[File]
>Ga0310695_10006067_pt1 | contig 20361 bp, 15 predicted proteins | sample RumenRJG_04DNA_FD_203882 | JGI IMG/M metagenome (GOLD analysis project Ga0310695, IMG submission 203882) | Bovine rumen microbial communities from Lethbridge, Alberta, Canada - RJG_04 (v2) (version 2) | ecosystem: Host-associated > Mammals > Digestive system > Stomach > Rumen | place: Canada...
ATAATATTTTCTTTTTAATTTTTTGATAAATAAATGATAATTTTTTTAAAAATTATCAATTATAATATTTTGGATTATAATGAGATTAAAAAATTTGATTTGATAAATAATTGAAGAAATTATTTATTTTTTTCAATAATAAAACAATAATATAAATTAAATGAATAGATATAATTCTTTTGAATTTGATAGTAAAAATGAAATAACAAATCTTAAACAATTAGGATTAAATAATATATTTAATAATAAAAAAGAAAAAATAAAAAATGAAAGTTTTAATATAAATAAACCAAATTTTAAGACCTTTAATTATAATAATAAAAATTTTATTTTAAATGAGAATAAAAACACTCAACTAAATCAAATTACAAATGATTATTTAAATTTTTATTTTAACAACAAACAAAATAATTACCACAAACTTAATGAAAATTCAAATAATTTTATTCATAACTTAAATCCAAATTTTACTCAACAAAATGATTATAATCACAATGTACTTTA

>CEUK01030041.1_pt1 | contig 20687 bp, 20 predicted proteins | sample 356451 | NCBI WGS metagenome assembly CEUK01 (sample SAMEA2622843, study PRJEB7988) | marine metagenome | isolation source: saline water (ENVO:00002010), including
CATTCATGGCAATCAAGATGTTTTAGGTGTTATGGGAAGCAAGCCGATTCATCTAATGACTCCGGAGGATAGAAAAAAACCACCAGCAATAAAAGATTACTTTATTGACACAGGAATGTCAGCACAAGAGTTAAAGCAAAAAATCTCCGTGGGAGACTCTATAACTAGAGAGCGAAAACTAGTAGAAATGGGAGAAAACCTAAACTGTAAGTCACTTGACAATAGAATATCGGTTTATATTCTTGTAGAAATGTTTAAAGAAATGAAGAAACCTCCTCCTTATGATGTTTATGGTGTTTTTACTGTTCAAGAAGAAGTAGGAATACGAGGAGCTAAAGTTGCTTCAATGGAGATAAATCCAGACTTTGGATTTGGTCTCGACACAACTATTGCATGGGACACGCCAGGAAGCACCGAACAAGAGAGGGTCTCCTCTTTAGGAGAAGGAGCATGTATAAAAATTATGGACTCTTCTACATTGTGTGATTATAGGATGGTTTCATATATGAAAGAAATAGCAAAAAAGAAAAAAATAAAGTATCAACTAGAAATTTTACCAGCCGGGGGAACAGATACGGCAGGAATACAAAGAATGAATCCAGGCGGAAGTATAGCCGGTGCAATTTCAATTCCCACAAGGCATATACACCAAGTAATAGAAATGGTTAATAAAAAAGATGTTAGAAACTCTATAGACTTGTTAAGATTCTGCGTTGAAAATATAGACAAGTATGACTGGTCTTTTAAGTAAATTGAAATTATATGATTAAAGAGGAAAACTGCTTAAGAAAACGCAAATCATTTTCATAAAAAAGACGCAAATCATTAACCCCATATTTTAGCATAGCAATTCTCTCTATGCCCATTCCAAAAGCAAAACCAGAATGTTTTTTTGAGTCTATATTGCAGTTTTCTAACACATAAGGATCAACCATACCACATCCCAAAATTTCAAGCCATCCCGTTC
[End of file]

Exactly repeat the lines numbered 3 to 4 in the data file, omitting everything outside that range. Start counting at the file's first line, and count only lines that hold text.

>CEUK01030041.1_pt1 | contig 20687 bp, 20 predicted proteins | sample 356451 | NCBI WGS metagenome assembly CEUK01 (sample SAMEA2622843, study PRJEB7988) | marine metagenome | isolation source: saline water (ENVO:00002010), including
CATTCATGGCAATCAAGATGTTTTAGGTGTTATGGGAAGCAAGCCGATTCATCTAATGACTCCGGAGGATAGAAAAAAACCACCAGCAATAAAAGATTACTTTATTGACACAGGAATGTCAGCACAAGAGTTAAAGCAAAAAATCTCCGTGGGAGACTCTATAACTAGAGAGCGAAAACTAGTAGAAATGGGAGAAAACCTAAACTGTAAGTCACTTGACAATAGAATATCGGTTTATATTCTTGTAGAAATGTTTAAAGAAATGAAGAAACCTCCTCCTTATGATGTTTATGGTGTTTTTACTGTTCAAGAAGAAGTAGGAATACGAGGAGCTAAAGTTGCTTCAATGGAGATAAATCCAGACTTTGGATTTGGTCTCGACACAACTATTGCATGGGACACGCCAGGAAGCACCGAACAAGAGAGGGTCTCCTCTTTAGGAGAAGGAGCATGTATAAAAATTATGGACTCTTCTACATTGTGTGATTATAGGATGGTTTCATATATGAAAGAAATAGCAAAAAAGAAAAAAATAAAGTATCAACTAGAAATTTTACCAGCCGGGGGAACAGATACGGCAGGAATACAAAGAATGAATCCAGGCGGAAGTATAGCCGGTGCAATTTCAATTCCCACAAGGCATATACACCAAGTAATAGAAATGGTTAATAAAAAAGATGTTAGAAACTCTATAGACTTGTTAAGATTCTGCGTTGAAAATATAGACAAGTATGACTGGTCTTTTAAGTAAATTGAAATTATATGATTAAAGAGGAAAACTGCTTAAGAAAACGCAAATCATTTTCATAAAAAAGACGCAAATCATTAACCCCATATTTTAGCATAGCAATTCTCTCTATGCCCATTCCAAAAGCAAAACCAGAATGTTTTTTTGAGTCTATATTGCAGTTTTCTAACACATAAGGATCAACCATACCACATCCCAAAATTTCAAGCCATCCCGTTC